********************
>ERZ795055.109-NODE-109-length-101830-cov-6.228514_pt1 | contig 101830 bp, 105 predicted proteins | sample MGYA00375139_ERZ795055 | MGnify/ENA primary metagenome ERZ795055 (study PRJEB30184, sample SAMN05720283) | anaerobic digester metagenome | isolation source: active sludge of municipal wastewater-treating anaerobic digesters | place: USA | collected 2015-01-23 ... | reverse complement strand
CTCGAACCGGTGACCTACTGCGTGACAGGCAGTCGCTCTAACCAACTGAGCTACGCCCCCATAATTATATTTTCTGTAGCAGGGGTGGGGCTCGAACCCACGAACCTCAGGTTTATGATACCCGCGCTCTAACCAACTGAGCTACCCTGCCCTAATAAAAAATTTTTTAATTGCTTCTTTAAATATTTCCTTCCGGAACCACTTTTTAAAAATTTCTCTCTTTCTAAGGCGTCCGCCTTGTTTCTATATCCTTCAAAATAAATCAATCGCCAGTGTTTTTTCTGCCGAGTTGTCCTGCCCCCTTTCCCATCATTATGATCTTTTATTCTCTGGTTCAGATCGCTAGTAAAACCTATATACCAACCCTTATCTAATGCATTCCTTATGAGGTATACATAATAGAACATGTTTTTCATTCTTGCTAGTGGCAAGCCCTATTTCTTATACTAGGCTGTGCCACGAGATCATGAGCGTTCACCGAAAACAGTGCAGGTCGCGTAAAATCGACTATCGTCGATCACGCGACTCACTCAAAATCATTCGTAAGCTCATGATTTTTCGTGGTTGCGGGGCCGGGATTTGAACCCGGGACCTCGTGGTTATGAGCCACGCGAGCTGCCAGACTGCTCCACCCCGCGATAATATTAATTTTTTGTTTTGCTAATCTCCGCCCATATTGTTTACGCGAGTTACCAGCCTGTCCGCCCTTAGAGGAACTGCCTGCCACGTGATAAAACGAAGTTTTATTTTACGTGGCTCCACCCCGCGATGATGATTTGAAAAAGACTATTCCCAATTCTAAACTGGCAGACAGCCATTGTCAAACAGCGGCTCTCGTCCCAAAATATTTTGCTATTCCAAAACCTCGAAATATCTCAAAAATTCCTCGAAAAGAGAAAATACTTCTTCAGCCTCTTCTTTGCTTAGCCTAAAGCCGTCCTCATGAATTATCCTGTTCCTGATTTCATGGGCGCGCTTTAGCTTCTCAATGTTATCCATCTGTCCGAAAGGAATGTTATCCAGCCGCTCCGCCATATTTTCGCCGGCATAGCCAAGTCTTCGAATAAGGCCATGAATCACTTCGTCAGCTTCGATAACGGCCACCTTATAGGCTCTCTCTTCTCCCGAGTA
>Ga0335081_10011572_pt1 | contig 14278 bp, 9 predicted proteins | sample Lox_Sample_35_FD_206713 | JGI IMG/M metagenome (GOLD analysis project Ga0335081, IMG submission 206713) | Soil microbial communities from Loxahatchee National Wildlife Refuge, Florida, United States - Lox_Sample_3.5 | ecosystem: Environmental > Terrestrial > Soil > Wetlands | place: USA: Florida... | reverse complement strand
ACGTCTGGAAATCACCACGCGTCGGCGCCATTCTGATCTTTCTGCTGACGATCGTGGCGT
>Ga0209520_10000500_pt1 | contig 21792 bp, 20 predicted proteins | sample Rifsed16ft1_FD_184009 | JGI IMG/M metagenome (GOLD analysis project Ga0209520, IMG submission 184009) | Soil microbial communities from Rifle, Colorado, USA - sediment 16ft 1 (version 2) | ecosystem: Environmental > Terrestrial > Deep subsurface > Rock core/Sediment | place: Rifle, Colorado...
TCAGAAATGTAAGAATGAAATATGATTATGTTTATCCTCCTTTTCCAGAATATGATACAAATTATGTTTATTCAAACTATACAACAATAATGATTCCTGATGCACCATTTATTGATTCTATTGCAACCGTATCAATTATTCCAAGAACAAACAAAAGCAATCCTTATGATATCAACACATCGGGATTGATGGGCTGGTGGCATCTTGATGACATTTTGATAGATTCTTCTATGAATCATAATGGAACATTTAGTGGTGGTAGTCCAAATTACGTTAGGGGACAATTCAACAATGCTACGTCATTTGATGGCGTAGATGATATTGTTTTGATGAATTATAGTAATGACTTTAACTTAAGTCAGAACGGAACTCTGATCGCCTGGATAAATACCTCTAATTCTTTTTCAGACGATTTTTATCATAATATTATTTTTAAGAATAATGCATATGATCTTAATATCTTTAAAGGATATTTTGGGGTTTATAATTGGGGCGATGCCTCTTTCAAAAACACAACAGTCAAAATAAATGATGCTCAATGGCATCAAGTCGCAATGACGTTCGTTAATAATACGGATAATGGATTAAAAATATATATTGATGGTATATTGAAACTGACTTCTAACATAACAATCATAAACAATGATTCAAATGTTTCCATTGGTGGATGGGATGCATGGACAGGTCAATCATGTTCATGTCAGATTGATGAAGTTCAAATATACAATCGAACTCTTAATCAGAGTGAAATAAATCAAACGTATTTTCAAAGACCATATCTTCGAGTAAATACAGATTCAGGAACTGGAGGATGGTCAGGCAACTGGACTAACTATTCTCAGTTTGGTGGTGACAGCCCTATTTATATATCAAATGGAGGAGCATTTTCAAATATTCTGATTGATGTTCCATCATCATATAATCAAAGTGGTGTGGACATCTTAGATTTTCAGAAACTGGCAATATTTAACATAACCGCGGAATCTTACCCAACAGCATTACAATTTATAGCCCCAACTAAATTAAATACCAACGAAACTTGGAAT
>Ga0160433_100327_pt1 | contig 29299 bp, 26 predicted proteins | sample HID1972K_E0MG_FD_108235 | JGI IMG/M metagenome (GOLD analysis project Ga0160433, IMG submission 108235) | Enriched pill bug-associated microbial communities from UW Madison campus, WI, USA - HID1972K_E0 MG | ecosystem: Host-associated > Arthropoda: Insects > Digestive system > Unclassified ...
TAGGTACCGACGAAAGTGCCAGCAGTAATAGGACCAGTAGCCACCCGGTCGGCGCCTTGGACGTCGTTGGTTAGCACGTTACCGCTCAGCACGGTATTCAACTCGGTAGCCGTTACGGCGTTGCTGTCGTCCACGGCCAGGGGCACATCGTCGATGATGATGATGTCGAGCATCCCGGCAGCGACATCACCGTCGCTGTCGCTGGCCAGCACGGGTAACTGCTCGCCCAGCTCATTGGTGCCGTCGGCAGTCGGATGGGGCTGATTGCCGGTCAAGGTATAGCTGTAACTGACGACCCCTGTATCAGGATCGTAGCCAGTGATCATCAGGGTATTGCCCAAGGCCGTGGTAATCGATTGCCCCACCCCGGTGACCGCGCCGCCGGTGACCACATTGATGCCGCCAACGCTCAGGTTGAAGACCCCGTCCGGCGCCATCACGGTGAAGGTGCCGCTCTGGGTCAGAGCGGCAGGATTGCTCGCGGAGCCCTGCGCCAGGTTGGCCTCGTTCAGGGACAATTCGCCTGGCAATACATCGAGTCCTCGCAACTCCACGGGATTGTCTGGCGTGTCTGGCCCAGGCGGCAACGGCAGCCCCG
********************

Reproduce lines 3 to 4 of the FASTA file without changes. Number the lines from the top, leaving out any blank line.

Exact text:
>Ga0335081_10011572_pt1 | contig 14278 bp, 9 predicted proteins | sample Lox_Sample_35_FD_206713 | JGI IMG/M metagenome (GOLD analysis project Ga0335081, IMG submission 206713) | Soil microbial communities from Loxahatchee National Wildlife Refuge, Florida, United States - Lox_Sample_3.5 | ecosystem: Environmental > Terrestrial > Soil > Wetlands | place: USA: Florida... | reverse complement strand
ACGTCTGGAAATCACCACGCGTCGGCGCCATTCTGATCTTTCTGCTGACGATCGTGGCGT